Now don’t get me wrong. Romantic love can be wonderful! My wife, Julie, and I shared it all through our dating and engagement and still enjoy it after over 18 years of marriage… though not continually. Now it comes and goes.
“Oh how sad,” you might declare. “You aren’t still madly in love with Julie?”
Hmmm. Well if by “madly in love” you mean experiencing dizzy spells and tingling all over my body every time I think of her, then, no, I’m no longer madly in love with my wife.
But if by “madly in love” you mean I’m so wholly devoted to my wife’s well-being, I will sacrifice my own well-being for hers. If you mean my level of commitment to her supersedes all other commitments (save to my Lord), then YES, I am most certainly madly in love with my wife. Indeed, in a way I couldn’t have imagined back when I was experiencing the lovey-dovey light-headedness of limerence.
You see, the first “madly in love” is about chemistry, and is the unconscious byproduct of hormones and neurotransmitters acting on my central nervous system. The second “madly in love” is about commitment, and is the consequence of a conscious determination of my mind and will.
Now let me ask you, which “madly in love” do you want to be with your lover after 18+ years of marriage: the chemical variety or the commitment version?
More important question: What kind of “madly in love” do you think would actually sustain a relationship for 18+ years? What about 30? 50 years?
The fact is, the kind of love that holds my wife and I together isn’t chemical. It’s commitment. You will discover the same thing in your future marriage. Or you won’t stay married.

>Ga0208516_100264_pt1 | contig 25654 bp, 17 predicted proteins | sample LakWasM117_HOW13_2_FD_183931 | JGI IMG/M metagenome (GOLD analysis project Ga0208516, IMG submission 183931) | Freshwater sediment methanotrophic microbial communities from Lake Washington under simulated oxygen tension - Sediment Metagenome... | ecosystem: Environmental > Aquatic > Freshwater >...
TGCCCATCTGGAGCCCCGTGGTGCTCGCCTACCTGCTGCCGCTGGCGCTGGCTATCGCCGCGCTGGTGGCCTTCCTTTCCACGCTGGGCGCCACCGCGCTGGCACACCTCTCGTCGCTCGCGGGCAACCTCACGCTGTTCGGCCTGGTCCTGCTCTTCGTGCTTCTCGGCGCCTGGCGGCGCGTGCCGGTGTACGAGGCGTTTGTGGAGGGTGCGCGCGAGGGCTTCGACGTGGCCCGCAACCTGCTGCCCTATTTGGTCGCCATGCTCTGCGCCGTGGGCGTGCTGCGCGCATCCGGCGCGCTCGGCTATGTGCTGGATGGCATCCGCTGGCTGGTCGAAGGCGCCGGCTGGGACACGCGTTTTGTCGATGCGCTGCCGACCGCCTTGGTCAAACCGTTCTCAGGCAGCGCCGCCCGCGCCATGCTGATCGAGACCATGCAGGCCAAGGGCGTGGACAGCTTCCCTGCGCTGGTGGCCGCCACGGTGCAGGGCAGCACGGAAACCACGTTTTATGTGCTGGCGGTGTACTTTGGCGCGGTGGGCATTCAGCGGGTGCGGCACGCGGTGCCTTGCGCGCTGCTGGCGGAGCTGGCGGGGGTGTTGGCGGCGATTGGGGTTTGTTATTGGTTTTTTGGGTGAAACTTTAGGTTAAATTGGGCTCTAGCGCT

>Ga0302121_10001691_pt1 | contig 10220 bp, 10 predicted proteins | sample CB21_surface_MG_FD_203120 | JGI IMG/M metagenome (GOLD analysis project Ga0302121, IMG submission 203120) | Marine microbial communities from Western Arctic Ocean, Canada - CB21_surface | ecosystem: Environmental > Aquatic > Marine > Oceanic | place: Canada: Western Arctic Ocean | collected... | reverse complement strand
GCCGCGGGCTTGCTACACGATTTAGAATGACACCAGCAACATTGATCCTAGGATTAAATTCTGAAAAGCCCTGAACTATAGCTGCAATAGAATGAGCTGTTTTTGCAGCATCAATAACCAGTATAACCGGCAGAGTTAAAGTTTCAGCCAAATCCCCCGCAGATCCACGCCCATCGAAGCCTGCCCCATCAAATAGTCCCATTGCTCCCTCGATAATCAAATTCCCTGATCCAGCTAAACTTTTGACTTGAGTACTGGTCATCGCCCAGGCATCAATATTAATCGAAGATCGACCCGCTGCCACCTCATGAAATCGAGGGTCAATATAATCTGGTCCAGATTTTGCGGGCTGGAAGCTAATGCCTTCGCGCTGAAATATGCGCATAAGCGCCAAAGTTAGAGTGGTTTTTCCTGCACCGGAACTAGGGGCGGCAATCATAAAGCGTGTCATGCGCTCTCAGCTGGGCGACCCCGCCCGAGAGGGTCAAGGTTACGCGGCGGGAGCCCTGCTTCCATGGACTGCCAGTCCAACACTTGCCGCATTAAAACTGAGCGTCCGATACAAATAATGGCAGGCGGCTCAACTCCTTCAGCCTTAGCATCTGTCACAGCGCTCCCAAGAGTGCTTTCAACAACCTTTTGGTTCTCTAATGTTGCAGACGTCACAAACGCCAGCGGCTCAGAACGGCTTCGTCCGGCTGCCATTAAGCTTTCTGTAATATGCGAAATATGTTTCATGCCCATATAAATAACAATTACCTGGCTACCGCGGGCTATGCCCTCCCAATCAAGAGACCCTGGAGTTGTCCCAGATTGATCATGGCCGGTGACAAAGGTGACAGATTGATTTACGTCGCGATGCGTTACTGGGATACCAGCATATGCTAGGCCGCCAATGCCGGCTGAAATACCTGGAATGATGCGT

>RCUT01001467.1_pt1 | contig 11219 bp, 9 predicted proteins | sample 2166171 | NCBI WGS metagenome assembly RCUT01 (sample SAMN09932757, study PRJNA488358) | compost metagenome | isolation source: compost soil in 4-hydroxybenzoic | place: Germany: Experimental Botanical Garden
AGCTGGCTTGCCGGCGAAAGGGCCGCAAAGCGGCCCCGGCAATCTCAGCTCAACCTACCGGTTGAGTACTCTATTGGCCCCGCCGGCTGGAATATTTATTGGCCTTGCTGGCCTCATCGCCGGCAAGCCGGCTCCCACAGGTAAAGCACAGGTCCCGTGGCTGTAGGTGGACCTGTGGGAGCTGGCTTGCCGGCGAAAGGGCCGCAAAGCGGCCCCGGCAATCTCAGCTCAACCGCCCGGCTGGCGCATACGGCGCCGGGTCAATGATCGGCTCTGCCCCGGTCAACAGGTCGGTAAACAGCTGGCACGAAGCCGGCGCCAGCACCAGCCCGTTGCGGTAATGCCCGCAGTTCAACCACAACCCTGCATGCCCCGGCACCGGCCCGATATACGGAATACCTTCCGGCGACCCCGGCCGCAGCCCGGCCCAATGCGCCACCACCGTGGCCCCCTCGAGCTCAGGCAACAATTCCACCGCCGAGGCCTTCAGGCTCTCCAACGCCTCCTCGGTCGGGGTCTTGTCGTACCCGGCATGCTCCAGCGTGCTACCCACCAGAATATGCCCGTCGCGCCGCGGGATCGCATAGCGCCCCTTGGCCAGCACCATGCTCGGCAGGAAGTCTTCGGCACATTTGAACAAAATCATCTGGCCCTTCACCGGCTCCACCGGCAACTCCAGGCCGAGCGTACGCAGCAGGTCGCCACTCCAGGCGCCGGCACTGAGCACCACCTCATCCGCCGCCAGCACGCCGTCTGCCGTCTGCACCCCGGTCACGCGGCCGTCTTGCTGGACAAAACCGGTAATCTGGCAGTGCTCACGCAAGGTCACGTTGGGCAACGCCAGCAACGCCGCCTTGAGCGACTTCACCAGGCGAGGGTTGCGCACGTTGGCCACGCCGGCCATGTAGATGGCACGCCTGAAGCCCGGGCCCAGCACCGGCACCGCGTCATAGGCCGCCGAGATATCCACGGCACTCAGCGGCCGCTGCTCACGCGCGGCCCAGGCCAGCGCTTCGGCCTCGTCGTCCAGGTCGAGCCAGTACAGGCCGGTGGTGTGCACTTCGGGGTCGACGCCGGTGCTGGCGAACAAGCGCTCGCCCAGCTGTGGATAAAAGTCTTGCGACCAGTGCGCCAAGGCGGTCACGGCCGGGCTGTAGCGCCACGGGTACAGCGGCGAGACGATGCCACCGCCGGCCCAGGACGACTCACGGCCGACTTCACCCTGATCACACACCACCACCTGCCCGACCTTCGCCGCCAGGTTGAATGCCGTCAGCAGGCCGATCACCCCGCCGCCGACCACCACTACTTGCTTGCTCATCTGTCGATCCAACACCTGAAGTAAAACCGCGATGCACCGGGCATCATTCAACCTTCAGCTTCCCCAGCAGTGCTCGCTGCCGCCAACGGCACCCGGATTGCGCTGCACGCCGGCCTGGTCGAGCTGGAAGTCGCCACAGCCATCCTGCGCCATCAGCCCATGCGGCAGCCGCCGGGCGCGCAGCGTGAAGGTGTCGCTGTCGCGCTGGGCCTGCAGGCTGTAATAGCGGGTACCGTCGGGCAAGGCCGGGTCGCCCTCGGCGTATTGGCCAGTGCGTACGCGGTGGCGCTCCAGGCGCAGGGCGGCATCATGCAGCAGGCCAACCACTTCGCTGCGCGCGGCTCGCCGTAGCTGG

My wife is my best friend, and I hers, every moment of every day. This is true, whether we’re feeling frisky or whether we’re squared off across the room from one another ready to engage in round x of some conflict we’ve discussed more times than we can count.
Unfortunately in our “modern” culture, romantic love is not only expected to play a part of the dating experience. Romance is intended to BE the dating experience. So we date looking for that spark, yearning for that connection, longing for (and following after) those feelings. And then praying those feelings are reciprocated.
But if you want to develop healthy relationships with the opposite sex, and if you’d like your dating relationships to contribute to your emotional and spiritual health, then seek friendship first. And let the romance come if it will.
So seek to be (and find) a good friend. With NO ULTERIOR MOTIVES!
What do I mean by that last part I CAPITALIZED? Find out on next week’s Date Night Advice.
DNA: It’s What’s For Dating
Dug this weekend’s DNA, tell your friends by liking or commenting on our FMU Facebook page or on your own Facebook page by clicking the button below. And subscribe to our RSS feed to know precisely when next week’s Date Night Advice hits cyberspace.